ONTARIO, Canada -- Married men are far less likely to die from cardiovascular causes than their single counterparts, according to a new study released by the Canadian Medical Association Journal.
The study took a look at 4,403 eligible patients averaging 67 years old – two-thirds of which were men –who had suffered from heart attacks. The findings were intriguing.
Among men experiencing a heart attack with chest pain, being married was directly related to seeking care sooner. Single men were more likely to wait hours longer before seeking medical attention. This benefit was not observed for women, meaning whether or not a woman was married had little to no effect on how soon she sought treatment for her heart.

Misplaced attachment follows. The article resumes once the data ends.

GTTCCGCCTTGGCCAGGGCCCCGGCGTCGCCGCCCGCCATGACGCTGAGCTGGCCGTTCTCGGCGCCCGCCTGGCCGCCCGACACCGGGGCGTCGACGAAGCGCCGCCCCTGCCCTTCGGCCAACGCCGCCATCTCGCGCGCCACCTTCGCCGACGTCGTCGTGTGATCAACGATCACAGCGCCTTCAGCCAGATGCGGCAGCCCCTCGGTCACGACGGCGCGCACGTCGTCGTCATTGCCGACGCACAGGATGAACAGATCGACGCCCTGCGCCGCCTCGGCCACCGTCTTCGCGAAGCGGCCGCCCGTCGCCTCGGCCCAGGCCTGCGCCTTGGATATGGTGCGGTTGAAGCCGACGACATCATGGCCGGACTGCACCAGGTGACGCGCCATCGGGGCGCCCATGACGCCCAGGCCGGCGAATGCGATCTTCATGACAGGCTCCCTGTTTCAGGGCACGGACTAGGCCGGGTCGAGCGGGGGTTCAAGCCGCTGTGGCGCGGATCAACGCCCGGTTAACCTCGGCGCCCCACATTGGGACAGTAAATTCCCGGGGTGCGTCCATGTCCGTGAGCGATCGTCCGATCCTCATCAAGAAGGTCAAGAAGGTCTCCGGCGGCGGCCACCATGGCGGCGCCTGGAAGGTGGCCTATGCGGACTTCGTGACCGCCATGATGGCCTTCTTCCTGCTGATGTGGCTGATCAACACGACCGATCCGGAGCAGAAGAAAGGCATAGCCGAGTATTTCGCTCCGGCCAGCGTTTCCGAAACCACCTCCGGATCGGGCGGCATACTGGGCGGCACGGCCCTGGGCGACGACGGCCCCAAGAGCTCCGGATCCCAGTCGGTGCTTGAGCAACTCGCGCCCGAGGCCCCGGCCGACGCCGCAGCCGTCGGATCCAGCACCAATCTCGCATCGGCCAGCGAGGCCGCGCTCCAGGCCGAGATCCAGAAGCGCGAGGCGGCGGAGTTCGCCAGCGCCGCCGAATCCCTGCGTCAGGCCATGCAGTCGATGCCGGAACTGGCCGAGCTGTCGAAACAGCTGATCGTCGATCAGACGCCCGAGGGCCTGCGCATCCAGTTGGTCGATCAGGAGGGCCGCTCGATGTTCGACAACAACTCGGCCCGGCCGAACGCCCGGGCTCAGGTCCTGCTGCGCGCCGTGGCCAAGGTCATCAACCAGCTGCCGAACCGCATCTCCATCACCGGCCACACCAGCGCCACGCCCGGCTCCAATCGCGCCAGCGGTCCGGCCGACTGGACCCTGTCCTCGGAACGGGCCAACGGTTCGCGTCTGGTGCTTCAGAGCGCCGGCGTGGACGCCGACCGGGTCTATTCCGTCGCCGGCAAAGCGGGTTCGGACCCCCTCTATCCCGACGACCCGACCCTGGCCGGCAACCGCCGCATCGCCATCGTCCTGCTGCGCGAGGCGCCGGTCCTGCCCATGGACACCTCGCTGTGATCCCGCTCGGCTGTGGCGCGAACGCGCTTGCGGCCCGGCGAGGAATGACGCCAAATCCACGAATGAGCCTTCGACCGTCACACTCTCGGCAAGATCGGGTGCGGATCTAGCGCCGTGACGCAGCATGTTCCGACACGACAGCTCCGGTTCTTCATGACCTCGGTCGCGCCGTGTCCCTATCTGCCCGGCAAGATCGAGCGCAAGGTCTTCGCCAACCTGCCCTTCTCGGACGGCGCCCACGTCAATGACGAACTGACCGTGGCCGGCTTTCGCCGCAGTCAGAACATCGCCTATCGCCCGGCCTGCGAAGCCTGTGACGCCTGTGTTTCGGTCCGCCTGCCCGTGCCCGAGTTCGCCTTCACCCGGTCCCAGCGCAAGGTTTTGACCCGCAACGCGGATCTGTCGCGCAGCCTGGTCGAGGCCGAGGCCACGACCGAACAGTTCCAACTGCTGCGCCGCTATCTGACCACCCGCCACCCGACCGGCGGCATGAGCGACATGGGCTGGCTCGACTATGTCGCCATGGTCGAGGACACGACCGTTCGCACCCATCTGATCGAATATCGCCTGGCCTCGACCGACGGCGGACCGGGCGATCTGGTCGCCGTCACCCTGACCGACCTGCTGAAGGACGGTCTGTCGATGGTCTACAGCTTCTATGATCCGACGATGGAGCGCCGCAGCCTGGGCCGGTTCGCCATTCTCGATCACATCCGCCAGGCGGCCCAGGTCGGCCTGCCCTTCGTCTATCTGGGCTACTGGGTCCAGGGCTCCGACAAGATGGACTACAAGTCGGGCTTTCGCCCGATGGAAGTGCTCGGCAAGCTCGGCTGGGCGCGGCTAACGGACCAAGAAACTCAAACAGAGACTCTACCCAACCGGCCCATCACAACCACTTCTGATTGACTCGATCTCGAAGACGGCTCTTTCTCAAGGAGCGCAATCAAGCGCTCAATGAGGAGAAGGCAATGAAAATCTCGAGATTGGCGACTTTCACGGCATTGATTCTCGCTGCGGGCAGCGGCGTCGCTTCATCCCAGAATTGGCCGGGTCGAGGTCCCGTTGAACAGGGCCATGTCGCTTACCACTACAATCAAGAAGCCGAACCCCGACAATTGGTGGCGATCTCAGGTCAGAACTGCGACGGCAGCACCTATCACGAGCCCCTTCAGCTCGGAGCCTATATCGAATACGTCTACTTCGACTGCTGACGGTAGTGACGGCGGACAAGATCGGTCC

This earlier presentation of medical attention seems to be one reason that married men have a much lower risk of cardiovascular death than single men.
Visit the Canadian Medical Association Journal’s website to view the full study.